Silver pique in the Georgian or 'Regency' period toothpick and/or patch box you see here, all entirely in place against the chocolate and cognac colored natural tortoise shell. Beautifully crafted and with a hinged lid that is shaped to recess to the lip, as you can see in our images. Nicely crafted c. 1770-1820, and in very good condition as well, but that it appears someone at some later date has relined it with non-original velvet. The original use for these navette-shaped etui was as a holder for either the face patches (beauty marks) that were popular in its time, or for tooth hygiene to include a scraper and a toothpick which were often made of gold. This one would also have had an old silvered mirror glass mounted inside the lid. Still, it survives mostly intact and is a charming reminder of its time and of the fashions unique to that era.
Very good condition for age and type. As noted, the mirror that would have been attached to interior of lid is no longer there, and someone has lined it in a beige velvet which is not original. While these were lined originally in velvet, it would have been more likely to be in red and with sides of the bottom also lined. In fact, I see a bit of the old adhesive still showing. Further, there are a couple of small and minor flea bites to the shell as noted in our images. Otherwise very nice and without cracks or broken sections to speak of. The pique work is nicely done and remains flat to the surface. No lifts. Measurements are in the images.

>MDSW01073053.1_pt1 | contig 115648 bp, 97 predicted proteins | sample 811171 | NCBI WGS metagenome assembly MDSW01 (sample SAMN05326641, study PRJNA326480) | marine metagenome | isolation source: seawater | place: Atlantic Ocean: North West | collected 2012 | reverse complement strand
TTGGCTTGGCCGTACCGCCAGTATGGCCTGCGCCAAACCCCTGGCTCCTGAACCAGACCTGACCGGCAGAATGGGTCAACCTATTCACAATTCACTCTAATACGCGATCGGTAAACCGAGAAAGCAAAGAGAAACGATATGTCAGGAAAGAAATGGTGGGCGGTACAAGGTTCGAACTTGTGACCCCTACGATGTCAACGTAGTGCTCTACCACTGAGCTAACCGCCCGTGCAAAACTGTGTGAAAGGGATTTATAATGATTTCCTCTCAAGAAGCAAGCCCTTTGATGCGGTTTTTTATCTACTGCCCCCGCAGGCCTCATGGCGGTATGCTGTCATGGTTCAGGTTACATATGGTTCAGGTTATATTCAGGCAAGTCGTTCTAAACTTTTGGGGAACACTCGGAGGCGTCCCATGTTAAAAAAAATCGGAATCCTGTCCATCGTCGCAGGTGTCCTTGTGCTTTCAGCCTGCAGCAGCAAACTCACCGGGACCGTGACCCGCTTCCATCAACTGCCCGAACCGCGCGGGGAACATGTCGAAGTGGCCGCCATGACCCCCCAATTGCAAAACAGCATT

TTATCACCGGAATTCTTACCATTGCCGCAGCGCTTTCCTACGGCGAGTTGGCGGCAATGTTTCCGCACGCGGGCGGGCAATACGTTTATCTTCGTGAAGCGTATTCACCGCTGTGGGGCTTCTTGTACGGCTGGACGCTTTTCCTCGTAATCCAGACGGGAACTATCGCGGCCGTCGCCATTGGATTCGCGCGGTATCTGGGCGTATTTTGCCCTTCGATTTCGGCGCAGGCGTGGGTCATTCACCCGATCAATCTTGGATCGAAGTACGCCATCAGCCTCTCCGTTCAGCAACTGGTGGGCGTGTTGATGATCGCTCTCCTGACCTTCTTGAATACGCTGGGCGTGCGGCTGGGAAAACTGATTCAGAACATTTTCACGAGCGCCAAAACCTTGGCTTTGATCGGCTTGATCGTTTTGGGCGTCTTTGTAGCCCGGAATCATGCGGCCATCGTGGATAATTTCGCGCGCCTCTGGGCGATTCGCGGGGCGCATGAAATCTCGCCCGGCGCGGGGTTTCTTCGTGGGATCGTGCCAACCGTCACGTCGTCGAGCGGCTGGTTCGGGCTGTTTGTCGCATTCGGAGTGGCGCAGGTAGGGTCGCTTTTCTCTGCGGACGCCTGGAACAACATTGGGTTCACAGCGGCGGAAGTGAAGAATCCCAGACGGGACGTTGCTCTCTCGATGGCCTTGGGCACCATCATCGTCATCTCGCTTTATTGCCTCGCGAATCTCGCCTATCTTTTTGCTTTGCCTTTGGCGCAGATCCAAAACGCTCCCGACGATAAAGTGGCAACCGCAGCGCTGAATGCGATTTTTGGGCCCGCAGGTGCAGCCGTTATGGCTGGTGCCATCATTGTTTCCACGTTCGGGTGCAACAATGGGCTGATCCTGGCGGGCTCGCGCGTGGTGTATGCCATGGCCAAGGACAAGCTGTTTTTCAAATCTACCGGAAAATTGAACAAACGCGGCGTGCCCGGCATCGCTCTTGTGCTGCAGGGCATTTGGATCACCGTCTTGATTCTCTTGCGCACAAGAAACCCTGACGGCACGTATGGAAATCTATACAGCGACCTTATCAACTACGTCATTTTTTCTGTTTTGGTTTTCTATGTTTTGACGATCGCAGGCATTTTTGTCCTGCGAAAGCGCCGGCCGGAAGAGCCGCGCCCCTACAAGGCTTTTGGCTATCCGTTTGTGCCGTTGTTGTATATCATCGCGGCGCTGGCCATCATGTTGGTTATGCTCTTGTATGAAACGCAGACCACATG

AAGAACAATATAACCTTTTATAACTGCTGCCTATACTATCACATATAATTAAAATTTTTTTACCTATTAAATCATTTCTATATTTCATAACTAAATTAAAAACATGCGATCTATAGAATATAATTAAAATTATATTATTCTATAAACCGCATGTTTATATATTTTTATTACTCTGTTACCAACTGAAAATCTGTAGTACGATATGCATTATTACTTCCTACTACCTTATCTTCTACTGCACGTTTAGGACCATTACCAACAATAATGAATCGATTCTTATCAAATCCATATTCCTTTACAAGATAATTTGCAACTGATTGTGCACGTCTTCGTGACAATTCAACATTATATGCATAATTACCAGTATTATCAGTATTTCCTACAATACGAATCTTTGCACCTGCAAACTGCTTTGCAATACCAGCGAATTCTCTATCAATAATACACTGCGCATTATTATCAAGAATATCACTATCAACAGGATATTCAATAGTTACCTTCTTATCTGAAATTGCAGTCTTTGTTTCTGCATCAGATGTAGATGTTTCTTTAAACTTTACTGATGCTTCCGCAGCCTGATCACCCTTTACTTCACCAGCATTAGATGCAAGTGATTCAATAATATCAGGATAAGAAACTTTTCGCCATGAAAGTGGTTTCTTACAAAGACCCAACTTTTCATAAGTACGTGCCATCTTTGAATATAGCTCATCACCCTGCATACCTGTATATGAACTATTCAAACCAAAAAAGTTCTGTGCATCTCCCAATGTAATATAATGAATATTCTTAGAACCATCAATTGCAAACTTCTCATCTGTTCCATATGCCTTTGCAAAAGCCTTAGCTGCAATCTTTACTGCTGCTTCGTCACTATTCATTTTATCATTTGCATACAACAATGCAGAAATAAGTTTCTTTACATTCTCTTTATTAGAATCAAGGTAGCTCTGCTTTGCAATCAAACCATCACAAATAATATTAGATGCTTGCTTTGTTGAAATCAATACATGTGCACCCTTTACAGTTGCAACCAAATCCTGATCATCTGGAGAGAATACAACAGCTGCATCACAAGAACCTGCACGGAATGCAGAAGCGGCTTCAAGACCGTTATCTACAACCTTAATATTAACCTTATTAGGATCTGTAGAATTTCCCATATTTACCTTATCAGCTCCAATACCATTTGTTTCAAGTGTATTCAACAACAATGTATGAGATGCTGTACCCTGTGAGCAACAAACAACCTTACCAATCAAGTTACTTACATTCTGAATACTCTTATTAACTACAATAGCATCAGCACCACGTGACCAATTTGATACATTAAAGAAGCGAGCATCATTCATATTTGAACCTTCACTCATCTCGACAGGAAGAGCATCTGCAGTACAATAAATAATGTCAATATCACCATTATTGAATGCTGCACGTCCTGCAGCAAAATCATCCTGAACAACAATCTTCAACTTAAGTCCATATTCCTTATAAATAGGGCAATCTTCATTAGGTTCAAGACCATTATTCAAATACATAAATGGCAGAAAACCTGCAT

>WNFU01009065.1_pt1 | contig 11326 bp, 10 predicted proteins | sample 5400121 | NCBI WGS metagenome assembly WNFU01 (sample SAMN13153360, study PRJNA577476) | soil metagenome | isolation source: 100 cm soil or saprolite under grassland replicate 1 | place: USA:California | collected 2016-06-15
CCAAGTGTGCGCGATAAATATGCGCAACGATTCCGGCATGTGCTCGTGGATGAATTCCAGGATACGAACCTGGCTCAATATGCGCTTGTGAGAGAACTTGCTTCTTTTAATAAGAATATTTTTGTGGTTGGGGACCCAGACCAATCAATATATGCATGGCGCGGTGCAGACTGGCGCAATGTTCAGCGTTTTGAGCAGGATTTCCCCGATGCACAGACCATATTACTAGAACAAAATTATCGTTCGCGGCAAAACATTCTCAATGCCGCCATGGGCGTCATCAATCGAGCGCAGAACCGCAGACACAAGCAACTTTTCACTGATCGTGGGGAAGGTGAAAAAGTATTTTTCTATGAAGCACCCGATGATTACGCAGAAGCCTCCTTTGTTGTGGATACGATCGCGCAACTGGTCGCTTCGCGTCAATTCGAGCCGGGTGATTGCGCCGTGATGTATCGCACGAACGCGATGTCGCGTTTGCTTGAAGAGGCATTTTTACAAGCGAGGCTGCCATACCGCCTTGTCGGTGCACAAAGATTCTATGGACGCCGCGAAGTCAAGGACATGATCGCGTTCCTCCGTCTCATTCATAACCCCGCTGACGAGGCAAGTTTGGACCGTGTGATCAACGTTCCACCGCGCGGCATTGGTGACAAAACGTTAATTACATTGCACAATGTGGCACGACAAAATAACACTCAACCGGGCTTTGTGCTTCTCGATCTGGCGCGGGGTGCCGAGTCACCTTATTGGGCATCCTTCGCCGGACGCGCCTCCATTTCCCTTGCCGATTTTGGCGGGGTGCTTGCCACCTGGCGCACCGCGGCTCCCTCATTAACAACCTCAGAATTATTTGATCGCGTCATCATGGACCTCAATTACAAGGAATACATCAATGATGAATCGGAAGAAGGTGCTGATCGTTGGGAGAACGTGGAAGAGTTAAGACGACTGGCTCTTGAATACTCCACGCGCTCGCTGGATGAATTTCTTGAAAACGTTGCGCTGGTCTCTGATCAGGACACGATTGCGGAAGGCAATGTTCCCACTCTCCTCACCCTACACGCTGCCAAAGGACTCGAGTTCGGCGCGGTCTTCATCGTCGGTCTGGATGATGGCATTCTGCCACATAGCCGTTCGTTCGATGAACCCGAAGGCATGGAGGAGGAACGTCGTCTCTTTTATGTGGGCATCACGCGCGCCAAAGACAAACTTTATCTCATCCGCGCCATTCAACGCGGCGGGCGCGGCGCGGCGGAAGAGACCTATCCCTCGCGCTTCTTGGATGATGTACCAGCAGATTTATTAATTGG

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Antique French sterling silver, Georgian jewelry, sewing, Black Forest, etc 17th to 19th c. European
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